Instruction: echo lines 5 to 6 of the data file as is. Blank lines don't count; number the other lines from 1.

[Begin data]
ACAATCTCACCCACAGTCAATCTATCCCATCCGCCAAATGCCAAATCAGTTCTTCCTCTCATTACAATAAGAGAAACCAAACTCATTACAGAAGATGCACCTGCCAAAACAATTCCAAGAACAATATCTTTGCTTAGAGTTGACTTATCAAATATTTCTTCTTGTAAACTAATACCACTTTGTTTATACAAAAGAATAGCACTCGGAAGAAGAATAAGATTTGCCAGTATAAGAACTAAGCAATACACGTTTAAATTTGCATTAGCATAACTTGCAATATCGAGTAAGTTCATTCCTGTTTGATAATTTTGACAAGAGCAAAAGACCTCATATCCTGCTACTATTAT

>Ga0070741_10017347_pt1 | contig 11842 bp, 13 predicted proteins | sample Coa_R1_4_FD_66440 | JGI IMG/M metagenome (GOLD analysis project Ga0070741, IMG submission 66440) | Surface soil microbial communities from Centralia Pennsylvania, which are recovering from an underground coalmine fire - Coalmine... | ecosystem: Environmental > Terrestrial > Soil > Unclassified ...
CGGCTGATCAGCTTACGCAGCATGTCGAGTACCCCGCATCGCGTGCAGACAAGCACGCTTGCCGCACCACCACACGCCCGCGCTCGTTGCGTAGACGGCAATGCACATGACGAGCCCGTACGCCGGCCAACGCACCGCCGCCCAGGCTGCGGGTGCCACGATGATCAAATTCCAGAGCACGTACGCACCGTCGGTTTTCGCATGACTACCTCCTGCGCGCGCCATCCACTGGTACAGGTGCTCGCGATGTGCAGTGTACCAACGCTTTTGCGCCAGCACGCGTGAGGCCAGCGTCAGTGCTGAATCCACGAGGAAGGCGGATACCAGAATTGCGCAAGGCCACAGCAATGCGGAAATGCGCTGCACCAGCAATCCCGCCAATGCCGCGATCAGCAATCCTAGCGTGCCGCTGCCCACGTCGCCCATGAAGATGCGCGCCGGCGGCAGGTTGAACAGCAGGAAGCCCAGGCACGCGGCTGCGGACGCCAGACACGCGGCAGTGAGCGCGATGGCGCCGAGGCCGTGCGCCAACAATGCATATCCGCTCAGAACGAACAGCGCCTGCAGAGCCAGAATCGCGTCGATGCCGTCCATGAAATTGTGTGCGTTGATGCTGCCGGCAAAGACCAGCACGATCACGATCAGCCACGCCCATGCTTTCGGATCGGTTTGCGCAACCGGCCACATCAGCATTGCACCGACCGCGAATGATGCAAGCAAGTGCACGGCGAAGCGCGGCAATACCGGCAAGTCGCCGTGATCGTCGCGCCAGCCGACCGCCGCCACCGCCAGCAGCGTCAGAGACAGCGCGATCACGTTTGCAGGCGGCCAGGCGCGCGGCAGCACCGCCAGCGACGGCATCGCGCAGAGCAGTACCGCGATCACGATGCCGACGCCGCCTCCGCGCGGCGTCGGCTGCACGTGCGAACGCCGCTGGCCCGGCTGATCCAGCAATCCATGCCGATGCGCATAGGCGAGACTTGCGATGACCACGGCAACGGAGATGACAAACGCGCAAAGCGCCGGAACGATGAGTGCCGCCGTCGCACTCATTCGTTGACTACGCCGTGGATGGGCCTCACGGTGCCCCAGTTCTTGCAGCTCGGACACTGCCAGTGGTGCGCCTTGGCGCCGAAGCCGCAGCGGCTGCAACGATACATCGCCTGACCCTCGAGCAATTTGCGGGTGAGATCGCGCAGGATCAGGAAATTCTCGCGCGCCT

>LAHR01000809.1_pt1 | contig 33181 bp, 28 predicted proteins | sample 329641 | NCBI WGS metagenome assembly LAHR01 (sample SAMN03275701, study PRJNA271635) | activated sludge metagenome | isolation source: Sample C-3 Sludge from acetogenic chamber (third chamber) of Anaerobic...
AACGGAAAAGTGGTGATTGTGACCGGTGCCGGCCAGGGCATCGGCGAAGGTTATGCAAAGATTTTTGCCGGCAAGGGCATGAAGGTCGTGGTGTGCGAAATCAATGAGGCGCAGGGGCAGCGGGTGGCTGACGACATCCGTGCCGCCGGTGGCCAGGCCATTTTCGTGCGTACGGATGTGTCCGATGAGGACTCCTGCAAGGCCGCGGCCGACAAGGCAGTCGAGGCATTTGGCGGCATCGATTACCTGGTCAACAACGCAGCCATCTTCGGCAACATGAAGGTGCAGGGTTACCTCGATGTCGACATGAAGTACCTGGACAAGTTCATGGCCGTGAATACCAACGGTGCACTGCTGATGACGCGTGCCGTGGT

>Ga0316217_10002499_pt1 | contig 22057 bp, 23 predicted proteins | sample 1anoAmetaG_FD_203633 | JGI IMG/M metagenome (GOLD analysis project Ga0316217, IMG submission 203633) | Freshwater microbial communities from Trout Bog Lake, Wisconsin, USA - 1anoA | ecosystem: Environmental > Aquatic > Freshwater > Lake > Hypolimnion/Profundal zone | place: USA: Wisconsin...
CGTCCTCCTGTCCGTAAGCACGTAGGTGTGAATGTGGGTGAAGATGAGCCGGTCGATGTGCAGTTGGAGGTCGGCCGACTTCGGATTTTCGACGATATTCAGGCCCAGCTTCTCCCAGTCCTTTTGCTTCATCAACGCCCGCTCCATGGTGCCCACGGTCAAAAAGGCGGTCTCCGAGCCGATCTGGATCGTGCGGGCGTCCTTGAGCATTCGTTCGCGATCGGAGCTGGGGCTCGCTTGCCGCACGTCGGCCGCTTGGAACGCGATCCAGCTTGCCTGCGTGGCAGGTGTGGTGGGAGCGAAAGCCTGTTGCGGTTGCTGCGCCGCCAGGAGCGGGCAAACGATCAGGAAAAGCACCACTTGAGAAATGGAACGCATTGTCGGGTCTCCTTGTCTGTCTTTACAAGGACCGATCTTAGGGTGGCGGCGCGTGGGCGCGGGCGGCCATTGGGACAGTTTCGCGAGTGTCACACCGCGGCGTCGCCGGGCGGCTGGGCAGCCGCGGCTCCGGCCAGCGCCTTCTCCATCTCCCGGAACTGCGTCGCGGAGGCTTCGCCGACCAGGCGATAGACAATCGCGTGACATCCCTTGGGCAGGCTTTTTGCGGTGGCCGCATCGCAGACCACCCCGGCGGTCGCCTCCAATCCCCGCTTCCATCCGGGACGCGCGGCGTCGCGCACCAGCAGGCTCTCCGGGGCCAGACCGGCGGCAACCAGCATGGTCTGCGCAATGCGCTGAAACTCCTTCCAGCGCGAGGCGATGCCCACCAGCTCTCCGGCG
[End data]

AACGGAAAAGTGGTGATTGTGACCGGTGCCGGCCAGGGCATCGGCGAAGGTTATGCAAAGATTTTTGCCGGCAAGGGCATGAAGGTCGTGGTGTGCGAAATCAATGAGGCGCAGGGGCAGCGGGTGGCTGACGACATCCGTGCCGCCGGTGGCCAGGCCATTTTCGTGCGTACGGATGTGTCCGATGAGGACTCCTGCAAGGCCGCGGCCGACAAGGCAGTCGAGGCATTTGGCGGCATCGATTACCTGGTCAACAACGCAGCCATCTTCGGCAACATGAAGGTGCAGGGTTACCTCGATGTCGACATGAAGTACCTGGACAAGTTCATGGCCGTGAATACCAACGGTGCACTGCTGATGACGCGTGCCGTGGT

>Ga0316217_10002499_pt1 | contig 22057 bp, 23 predicted proteins | sample 1anoAmetaG_FD_203633 | JGI IMG/M metagenome (GOLD analysis project Ga0316217, IMG submission 203633) | Freshwater microbial communities from Trout Bog Lake, Wisconsin, USA - 1anoA | ecosystem: Environmental > Aquatic > Freshwater > Lake > Hypolimnion/Profundal zone | place: USA: Wisconsin...